Harriet Taylor Mill suffers the fate of many women, that of being overlooked in favour of her husband, in this case her husband the philosopher John Stuart Mill. Harriet was a philosopher in her own right and an early advocate for women’s rights.
Harriet didn’t produce a substantial body of work of her own on which she can be judged. Rather her intellect and independence are based on her influence on Mill’s work. Mill’s own thoughts were clear, as the dedication in his work “On Liberty” reveals,
“Were I but capable of interpreting to the world one half the great thoughts and noble feelings which are buried in her grave, I should be the medium of a greater benefit to it, than is ever likely to arise from anything that I can write, unprompted and unassisted by her all but unrivaled wisdom.”
Clearly, it is not uncommon for husbands to lavish praise upon their wives but it clear that his high opinion was justified. Harriet had great influence over his career and work, probably to the detriment of the number of works published entirely under her own name.
Harriet and Mill met for the first time in 1830 and despite the fact that she was already married to a wealthy merchant, John Taylor, the two began a relationship which would be scandalous by contemporary standards, let alone Victorian ones. Taylor seems to have been remarkably tolerant of their relationship but eventually insisted on Harriet setting up a separate residence but drew the line at allowing Mill to dedicate The Principles of Political Economy to Harriet. However this work has a chapter attributed to Harriet called ‘On the Probable Future of the Labouring Classes’ in which she argues for the importance of education for all.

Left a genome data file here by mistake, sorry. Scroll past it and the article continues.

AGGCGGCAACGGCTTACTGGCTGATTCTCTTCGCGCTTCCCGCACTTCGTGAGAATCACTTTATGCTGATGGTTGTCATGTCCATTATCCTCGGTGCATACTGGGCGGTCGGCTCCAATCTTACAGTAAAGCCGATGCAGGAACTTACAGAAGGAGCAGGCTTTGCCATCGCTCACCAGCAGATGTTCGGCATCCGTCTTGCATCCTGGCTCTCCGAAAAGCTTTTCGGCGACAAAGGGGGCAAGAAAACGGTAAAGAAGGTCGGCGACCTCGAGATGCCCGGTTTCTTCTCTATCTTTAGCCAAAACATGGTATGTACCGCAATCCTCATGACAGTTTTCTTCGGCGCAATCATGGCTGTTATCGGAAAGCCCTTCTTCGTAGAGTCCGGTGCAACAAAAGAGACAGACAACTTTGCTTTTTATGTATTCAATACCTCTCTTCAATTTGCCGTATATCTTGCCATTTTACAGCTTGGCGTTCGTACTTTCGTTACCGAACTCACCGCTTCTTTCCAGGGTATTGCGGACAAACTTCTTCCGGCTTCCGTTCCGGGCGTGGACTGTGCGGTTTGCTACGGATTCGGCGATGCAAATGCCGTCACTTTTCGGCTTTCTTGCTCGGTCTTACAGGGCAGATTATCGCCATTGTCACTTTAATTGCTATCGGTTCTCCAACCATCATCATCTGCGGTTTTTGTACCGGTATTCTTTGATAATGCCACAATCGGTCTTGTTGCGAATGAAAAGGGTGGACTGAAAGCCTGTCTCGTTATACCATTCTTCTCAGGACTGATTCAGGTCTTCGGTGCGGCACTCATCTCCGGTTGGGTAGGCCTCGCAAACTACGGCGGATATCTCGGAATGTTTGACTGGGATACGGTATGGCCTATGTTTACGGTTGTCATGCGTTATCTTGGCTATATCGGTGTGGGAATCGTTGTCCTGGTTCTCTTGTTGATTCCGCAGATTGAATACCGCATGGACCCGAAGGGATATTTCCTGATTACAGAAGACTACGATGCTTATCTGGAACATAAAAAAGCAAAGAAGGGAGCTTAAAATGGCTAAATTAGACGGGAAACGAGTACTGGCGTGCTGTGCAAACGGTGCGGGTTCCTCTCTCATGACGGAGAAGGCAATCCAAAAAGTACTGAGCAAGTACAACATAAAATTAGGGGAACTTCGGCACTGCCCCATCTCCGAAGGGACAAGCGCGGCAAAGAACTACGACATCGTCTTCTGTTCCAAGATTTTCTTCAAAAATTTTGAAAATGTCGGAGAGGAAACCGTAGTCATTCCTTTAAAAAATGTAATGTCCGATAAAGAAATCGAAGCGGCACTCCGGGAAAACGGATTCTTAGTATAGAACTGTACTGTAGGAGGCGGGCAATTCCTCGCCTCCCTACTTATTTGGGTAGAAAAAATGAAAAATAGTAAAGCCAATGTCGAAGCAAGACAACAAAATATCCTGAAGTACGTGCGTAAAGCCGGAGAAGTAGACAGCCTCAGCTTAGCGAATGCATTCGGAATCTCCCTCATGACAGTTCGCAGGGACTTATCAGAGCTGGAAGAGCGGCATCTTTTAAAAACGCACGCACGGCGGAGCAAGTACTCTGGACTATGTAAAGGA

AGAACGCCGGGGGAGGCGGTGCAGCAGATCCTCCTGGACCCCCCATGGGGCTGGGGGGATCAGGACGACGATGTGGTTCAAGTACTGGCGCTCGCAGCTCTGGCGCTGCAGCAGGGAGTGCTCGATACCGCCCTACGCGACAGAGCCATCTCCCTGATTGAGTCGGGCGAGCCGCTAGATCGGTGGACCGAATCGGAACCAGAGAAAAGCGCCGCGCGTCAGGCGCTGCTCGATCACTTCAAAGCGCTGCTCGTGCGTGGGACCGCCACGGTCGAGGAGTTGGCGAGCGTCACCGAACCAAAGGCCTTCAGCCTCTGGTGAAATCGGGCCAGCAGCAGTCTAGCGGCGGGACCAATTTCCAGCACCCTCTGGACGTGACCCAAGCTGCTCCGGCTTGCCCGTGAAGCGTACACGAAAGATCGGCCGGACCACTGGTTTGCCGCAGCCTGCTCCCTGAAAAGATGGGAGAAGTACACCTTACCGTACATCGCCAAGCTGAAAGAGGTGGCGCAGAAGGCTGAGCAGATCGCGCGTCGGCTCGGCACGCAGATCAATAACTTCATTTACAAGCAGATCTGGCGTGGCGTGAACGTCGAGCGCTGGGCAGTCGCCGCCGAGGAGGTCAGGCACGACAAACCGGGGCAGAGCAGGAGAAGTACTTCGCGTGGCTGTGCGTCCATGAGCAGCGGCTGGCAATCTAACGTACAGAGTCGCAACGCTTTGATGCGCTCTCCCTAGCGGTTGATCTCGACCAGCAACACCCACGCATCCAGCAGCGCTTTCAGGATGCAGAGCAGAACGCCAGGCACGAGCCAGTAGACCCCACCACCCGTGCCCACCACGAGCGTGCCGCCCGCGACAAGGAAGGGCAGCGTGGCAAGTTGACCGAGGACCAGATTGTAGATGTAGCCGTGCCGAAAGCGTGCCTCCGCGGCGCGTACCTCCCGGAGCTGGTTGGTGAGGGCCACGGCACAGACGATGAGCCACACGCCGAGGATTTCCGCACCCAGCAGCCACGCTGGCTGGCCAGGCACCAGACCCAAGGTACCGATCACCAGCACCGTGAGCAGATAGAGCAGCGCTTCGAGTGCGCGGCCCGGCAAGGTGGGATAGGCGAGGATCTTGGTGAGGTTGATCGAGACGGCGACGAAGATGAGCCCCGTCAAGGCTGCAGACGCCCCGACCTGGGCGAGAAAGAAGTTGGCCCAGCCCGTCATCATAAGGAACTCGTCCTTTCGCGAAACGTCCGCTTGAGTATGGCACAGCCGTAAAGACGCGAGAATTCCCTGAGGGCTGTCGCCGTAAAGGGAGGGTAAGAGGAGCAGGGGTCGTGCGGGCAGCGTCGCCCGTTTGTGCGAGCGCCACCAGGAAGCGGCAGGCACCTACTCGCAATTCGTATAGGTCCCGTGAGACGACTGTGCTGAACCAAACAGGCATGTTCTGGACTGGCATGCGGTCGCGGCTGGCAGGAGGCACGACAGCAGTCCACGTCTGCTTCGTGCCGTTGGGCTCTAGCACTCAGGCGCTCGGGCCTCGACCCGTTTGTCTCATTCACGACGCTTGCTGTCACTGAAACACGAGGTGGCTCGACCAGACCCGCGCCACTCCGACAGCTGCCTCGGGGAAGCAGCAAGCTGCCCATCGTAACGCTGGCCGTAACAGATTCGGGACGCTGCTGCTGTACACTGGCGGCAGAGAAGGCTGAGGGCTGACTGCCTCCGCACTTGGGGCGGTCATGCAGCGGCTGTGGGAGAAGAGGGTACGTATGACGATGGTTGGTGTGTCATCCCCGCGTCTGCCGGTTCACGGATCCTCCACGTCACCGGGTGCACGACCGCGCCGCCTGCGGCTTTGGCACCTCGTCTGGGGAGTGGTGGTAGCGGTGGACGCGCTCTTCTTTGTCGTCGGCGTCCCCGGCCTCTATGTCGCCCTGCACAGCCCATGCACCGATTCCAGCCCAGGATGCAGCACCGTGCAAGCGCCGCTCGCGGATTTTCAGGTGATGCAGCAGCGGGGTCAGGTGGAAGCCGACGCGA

After Taylor died Harriet and Mill were able to marry.
Harriet held strong feminist views for her time, and indeed many of the ideas she wrote about anticipated feminist views of the future. Her essay, ‘The Enfranchisement of Women’, initially published under Mills’s name, was prompted by a series of feminist conventions in the United States. It makes a case not merely for giving women the ballot but for “equality in all rights, political, civil, and social, with the male citizens of the community.” It even suggests that the abolition of slavery, school improvement, and prison reform were the direct result of women inspiring men to change the law.
While the essay shares a common thread with Mill’s “The Subjection of Women”, there is at least one major difference. Mill suggested that the best arrangement for most married couples will be for the wife to concentrate on the care of the house and the children while Harriet argues that married women should be able to work outside the home. The essay asserts,
“We do not imagine that any American democrat will evade the force of these expressions by the dishonest or ignorant subterfuge, that “men,” in this memorable document, does not stand for human beings, but for one sex only; that “life, liberty, and the pursuit of happiness” are “inalienable rights” of only one moiety of the human species; and that the “governed,” whose consent is affirmed to be the only source of just power, are meant for that half of mankind only, who, in relation to the other, have hitherto assumed the character of governors. The contradiction between principle and practice cannot be explained away.”
“That those who were physically weaker should have been made legally inferior, is quite conformable to the mode in which the world has been governed.”
and my personal favourite,
“Concerning the fitness, then, of women for politics, there can be no question: but the dispute is more likely to turn upon the fitness of politics for women.”
Harriet Taylor Mill was nominated by Anabel Marsh @anabelmarsh
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